Floating Over the Valley of the Kings

In Ancient Egypt, the east bank of the Nile was the centre of life. The west bank of the mighty river, where the sun set, belonged to the dead. This is where all the tombs and funerary temples were built. During the Old Kingdom, the pharaohs were buried in pyramids in the north of the country; during the New Kingdom, they were laid to rest in the valleys on the west bank of the Nile in Luxor, or Thebes as it was known at the time.

The best way to get an overview of the vast Theban necropolis is from a hot air balloon. We arrive at the departure site in the early morning to find a dozen men preparing the balloon. They are using an enormous gas burner to blow hot air into a slack piece of cloth, which slowly takes on the shape of a giant mushroom. Then the cloth lifts off from the ground and starts tugging at the basket. Time to get in!


The gas burner is being regulated by our captain, Mohammed. “First time in a hot air balloon?” he asks. “Mine too!” Apparently humour is the best way to make people feel at ease.

A last surging flame from the gas burner and the basket floats up. Below, the villages are waking up. We see farmers harvesting sugarcane, heavily loaded donkeys slowly moving across the fields, children who stop to wave at us… We hear people talking and smell breakfast being prepared in the open kitchens.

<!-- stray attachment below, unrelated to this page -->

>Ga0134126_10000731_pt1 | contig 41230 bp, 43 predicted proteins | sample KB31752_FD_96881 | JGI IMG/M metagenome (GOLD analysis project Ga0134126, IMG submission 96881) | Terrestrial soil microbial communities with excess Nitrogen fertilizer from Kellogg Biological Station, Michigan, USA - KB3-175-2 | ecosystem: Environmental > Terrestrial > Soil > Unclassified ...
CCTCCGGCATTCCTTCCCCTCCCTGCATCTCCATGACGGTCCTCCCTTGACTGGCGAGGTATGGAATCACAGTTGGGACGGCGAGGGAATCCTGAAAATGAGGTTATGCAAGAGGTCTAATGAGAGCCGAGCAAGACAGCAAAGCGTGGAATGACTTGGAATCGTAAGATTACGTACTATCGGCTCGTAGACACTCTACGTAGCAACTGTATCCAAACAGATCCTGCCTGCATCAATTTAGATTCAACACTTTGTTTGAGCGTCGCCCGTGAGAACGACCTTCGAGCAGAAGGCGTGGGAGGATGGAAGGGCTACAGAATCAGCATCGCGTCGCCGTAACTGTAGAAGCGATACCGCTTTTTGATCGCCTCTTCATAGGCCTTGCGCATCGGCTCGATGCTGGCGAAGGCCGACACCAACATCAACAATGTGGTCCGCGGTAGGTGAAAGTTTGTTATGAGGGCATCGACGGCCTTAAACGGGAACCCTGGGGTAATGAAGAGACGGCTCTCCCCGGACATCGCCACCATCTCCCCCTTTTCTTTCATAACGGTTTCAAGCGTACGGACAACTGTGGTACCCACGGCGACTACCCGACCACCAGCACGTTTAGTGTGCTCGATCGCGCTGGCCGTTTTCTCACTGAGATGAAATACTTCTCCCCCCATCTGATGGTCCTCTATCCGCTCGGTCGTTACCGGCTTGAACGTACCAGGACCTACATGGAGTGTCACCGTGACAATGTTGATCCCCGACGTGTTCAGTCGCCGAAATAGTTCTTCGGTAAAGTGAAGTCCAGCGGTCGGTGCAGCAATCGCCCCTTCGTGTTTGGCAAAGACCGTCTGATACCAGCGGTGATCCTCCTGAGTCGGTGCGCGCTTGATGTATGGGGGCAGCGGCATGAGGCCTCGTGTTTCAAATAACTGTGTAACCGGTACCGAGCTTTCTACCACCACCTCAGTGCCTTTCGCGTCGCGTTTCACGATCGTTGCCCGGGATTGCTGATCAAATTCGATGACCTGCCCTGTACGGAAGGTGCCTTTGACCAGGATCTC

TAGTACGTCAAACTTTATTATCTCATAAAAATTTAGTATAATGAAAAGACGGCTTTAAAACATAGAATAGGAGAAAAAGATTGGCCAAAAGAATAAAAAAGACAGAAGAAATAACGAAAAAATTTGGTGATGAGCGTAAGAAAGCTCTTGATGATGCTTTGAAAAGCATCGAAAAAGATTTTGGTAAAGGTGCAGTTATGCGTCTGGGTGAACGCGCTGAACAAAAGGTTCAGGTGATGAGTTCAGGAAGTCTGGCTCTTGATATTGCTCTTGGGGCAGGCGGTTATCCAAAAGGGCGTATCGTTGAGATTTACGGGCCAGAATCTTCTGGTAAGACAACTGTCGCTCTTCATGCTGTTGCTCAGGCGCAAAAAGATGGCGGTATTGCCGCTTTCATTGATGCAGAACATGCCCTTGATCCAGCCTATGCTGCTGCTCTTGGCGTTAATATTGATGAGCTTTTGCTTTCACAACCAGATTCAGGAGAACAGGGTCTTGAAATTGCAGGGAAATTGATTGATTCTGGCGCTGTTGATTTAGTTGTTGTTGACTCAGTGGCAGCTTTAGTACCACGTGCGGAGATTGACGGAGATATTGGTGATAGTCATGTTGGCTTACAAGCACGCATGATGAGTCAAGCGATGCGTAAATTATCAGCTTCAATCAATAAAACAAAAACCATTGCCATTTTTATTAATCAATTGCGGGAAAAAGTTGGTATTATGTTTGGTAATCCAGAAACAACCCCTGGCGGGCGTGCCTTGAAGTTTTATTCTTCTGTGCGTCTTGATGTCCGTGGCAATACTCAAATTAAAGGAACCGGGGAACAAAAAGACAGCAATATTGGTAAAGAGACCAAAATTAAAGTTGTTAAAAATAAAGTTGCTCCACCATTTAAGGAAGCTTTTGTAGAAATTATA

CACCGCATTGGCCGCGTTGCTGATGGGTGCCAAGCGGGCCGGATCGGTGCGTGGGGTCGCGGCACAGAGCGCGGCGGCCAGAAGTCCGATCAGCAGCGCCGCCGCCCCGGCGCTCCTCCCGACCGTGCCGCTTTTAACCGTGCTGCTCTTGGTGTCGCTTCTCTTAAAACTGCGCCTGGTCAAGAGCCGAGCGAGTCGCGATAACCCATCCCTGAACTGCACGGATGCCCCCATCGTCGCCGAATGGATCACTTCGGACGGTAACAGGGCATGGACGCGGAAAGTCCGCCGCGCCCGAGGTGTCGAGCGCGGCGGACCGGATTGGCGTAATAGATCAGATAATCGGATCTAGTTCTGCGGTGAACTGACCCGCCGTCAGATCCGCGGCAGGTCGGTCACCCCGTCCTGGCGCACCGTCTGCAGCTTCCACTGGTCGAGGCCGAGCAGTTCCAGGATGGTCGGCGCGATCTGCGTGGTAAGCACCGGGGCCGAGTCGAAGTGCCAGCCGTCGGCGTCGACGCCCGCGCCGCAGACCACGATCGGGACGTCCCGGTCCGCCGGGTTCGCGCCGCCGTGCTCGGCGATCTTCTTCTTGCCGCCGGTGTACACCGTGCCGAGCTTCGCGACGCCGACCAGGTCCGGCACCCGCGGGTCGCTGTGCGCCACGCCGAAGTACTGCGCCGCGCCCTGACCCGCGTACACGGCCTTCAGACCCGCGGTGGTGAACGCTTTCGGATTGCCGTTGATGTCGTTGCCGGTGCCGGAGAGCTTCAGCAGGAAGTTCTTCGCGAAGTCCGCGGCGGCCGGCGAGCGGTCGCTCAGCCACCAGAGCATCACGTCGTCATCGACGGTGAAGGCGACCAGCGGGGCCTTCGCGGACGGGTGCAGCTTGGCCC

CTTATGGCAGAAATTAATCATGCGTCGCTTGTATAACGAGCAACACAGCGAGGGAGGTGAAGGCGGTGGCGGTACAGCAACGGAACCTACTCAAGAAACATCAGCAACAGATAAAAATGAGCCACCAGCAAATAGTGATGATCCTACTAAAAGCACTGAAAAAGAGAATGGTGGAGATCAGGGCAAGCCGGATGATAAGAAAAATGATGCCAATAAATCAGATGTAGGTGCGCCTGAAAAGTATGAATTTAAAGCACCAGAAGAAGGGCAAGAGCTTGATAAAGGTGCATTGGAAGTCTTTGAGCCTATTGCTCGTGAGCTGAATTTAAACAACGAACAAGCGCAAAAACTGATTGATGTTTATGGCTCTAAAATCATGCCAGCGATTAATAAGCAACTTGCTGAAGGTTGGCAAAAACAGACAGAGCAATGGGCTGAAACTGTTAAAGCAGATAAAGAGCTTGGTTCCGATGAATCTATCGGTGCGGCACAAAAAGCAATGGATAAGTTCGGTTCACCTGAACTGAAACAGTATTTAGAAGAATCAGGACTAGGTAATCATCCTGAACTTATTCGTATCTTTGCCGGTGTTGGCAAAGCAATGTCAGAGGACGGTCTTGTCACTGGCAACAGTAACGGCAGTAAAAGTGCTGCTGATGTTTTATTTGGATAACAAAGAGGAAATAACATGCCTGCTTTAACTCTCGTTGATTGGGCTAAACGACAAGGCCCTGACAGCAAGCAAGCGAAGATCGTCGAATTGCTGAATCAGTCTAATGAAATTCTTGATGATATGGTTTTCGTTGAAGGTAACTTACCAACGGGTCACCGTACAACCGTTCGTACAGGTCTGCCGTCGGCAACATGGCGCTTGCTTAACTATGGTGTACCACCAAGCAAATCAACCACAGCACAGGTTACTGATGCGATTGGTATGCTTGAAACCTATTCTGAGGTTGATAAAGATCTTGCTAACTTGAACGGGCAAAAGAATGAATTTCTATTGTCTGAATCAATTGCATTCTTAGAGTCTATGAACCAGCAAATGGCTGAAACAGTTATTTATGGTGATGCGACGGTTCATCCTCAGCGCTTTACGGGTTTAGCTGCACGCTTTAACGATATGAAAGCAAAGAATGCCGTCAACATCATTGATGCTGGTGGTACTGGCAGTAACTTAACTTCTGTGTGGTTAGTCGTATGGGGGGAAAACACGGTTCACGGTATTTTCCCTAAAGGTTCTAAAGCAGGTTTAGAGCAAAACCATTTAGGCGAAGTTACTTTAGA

And in between these everyday scenes, dozens of ancient temples are scattered. We land briefly to visit the tomb of Ramses IX, penetrating deep into the mountain along a narrow tunnel that is covered in paintings describing the king’s life. The tunnel leads to the burial chamber where the king’s most prized belongings were piled up so he could take them to the afterworld.

The wind has carried us beyond the necropolis and it is time to land. “There are two ways of landing,” Mohammed says, “the usual way and the Egyptian way. With the usual way, the basket is dragged across the ground over about 50 metres before coming to a full stop. But I’ll show you that next time,” he says with a smile as he smoothly sets the basket on the ground, the Egyptian way.


Leave a Reply

Fill in your details below or click an icon to log in:

WordPress.com Logo

You are commenting using your WordPress.com account. Log Out /  Change )

Google+ photo

You are commenting using your Google+ account. Log Out /  Change )

Twitter picture

You are commenting using your Twitter account. Log Out /  Change )

Facebook photo

You are commenting using your Facebook account. Log Out /  Change )


Connecting to %s